Very occasionally true (eg. the War on Drugs is a costly failure) but most of the time not. They produce grotesque oversimplifications that sound good on the surface (which is why they have such appeal to the mass who love feel good solutions) but if you actually tried to implement them would cause chaos.

    • Nanotek

      knowing they know how much is spent to enforce drug laws, its hard to take traditional anti-deficit advocates seriously.

  • Nanotek

    “Republicans shouldn’t listen to a Russian immigrant on how to run the nomination process. The straw poll in Ames is a test of organization. It is heartland America.”

    Ames is no more the heartland of America than Los Angeles … Americans are the heart of America. There is no heart land.

    • seattleperson

      “Ames is no more the heartland of America than Los Angeles … Americans are the heart of America. There is no heart land.”

      +1

    • elizajane

      Second that.

    • anniemargret

      Ditto to all above.

      Palin started this nonsense with her ‘real America’ silliness and the media picked up on it. There is a nomenclature to use ‘the heartland’ geographically within the continental USA but certainly there are good people with good values in all of America. The wise politician would stay away from this boondoggle, but Bachmann, Perry et al who play up to it do so at their own risk.

      In fact, I think the next politician who uses the term ‘the heartland’ as if they are more American than the rest of us, should be called out on it, and asked to explain themselves.

      • jakester

        If you start questioning what makes a real American, chances are you are NOT a real American. You prolly eat vegetables and yogurt and listen to classical music or something wrong like that.

        • pnwguy

          jakester:

          You left out details. Fried spuds are OK, if you call them Freedom Fries. But arugula or Belgium endive are products of the devil. If you eat brie, you obviously hate America with a passion. Purchase anything at Whole Foods and you have a poster of Lenin on your wall. You can sing hymns from Bach, but listen to one of his string concertos and you’re elitist scum. For musical entertainment there are only two kinds of music, country *and* western, just like at Bob’s Country Bunker.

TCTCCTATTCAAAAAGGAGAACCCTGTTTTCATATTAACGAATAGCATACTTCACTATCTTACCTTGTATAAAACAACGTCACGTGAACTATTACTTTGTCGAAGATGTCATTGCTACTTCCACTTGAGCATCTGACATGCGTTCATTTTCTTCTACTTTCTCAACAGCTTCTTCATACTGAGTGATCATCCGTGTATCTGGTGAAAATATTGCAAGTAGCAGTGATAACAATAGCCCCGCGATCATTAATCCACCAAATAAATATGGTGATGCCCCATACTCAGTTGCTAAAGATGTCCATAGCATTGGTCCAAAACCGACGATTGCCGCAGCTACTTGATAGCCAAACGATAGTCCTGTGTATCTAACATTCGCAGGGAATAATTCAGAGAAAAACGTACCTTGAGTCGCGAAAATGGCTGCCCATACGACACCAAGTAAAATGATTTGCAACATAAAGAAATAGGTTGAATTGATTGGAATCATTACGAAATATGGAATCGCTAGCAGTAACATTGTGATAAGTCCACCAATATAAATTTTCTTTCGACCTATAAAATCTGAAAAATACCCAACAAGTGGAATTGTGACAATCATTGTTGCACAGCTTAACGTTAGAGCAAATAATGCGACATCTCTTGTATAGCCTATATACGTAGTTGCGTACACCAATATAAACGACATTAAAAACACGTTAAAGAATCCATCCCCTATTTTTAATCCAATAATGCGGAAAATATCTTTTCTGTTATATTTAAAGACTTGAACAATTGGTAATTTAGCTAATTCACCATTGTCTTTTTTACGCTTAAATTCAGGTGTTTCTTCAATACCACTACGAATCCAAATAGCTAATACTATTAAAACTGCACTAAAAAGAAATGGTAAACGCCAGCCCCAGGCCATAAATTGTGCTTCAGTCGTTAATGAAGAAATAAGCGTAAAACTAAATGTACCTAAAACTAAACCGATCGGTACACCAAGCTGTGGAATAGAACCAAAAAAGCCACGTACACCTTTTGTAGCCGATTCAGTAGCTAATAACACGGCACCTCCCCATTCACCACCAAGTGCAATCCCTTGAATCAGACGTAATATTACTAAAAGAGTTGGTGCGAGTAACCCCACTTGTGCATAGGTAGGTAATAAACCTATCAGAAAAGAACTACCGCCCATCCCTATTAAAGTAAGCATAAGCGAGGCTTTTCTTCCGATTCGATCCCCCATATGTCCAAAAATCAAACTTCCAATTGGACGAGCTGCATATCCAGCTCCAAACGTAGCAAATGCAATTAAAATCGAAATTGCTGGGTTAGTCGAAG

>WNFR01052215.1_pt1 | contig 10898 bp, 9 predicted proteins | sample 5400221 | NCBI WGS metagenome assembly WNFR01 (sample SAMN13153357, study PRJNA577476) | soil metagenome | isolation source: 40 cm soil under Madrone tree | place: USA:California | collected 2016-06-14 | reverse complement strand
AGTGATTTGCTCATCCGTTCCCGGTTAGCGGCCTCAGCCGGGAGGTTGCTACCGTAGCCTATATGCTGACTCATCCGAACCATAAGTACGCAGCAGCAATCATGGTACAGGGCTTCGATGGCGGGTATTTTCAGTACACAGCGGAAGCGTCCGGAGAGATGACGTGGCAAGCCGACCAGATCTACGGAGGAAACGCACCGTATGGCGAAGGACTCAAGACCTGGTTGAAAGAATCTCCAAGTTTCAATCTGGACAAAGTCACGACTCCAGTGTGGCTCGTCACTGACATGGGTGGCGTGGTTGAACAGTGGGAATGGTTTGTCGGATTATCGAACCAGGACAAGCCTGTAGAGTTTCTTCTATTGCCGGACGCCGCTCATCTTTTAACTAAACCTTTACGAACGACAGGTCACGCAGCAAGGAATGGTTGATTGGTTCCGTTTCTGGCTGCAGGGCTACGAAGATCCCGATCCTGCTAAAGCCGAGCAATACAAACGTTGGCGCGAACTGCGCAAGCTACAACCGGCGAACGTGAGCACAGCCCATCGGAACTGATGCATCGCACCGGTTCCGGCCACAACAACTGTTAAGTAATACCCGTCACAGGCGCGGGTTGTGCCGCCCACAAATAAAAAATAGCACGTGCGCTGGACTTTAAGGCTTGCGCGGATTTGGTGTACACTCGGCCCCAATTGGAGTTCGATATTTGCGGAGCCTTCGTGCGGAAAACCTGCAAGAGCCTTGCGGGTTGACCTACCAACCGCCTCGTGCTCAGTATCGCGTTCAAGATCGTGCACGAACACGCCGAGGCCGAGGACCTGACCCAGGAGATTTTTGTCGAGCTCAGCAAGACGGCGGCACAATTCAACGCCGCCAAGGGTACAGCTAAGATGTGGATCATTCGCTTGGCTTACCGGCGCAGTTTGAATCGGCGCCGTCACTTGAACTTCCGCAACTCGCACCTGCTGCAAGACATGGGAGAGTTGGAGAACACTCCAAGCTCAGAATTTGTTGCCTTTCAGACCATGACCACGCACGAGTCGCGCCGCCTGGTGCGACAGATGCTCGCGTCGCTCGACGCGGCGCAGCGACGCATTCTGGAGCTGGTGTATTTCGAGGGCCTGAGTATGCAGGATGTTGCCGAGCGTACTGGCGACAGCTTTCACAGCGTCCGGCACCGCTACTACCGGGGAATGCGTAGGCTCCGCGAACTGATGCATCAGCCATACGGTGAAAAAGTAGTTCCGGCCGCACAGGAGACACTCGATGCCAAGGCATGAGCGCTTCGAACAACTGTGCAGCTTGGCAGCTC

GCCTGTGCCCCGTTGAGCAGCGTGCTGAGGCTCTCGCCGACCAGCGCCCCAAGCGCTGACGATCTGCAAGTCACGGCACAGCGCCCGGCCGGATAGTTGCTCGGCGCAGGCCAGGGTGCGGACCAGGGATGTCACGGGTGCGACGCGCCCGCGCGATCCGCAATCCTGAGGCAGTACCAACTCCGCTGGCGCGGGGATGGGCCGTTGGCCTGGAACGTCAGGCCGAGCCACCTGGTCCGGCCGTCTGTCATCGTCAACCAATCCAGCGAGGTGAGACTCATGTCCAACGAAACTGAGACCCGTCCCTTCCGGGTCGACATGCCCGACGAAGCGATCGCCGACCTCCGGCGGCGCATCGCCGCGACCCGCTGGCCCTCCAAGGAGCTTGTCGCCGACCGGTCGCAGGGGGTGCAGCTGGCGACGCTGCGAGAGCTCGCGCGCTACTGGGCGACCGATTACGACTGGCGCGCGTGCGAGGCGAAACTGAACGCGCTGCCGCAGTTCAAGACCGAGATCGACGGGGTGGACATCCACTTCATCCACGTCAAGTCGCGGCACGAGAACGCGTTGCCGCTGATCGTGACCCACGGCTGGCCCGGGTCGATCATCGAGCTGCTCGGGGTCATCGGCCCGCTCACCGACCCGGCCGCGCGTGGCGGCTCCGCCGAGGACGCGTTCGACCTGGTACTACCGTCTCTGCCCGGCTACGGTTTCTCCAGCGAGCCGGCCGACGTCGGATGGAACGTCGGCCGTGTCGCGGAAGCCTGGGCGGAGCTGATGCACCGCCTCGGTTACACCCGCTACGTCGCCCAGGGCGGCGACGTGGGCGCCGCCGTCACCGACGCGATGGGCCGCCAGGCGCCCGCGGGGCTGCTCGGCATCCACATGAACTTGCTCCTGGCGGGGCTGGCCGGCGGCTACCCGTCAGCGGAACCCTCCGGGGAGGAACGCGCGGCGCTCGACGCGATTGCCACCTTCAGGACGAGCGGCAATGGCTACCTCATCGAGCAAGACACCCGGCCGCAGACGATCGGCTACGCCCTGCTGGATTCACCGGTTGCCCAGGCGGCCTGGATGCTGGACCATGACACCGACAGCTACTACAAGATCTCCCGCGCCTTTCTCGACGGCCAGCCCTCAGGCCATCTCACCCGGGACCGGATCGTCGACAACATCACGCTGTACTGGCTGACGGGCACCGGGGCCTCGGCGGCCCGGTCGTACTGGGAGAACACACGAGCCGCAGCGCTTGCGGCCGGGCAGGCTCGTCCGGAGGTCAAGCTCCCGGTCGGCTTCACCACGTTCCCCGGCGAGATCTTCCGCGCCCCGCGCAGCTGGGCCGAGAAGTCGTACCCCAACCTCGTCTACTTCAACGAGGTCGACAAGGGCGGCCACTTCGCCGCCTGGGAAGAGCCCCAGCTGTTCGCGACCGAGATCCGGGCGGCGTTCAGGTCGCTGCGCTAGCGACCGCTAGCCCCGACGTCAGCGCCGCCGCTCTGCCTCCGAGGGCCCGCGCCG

• anniemargret

          Good heavens…I’m into Greek yogurt now with blueberries. Very un-American and East Coast of me!

        • jakester

          No, there are some great patriotic rockers too, like Ted Nugent, Gwar and the Boss, (when he isn’t in one of his gurly liberal moods)

    • Hunter01

      I concur. Iowa has forfeited its claim to the honorific “heartland.” Iowans (with obvious exceptions) have shown themselves again and again to be mean-spirited, simple-minded fools who would happily destroy the nation for the sake of their pernicious, bigoted, politico-religious worldview. Iowas farm animals are deserving of more respect.

      President Bachmann, indeed.

    • roubaix

      I’ve spent extended time in rural Iowa. It’s certainly one of the worst places in America. :-(

  • gmckee1985

    We need to change the primary process. Iowa and South Carolina don’t represent the nation. More purple states like Ohio, Florida, Virginia and Colorado should hold more sway. Because those are the states you are going to need to win a general election.

    • anniemargret

      ….and North Carolina. Very different state than SC. It is now a purple state.

  • jakester

    I can’t wait for the talk radio conservative pundit type to tell us just how rational and intellectual the conservative movement is and that the tea parties have nothing to do with the fundies & soc cons.

  • Bunker555

    A look inside the Michele Bachmann Kool-Aid machine
    http://www.mnprogressiveproject.com/showDiary.do?diaryId=8408

    Representative Michele Bachmann of Minnesota, a Tea Party favourite, rallied the thousands of conservatives who gathered for the opening day of the Conservative Political Action Conference in Washington, DC on Thursday. A natural cheerleader, she addressed the essentially white upper-middle-class crowd as “an exciting group of people” composed of “problem-solvers”. She even complimented CPAC attendees on their physical appearance: “You are all incredibly good-looking,” she said. And she promised to pick up the bar tab for the 11,000 attendees at “5.30 pm this evening”.
    [my emphasis]
    (guardian.co.uk)

  • Bulldoglover100

    Has anyone checked the average intelligence level in Iowa? LOL Enough said.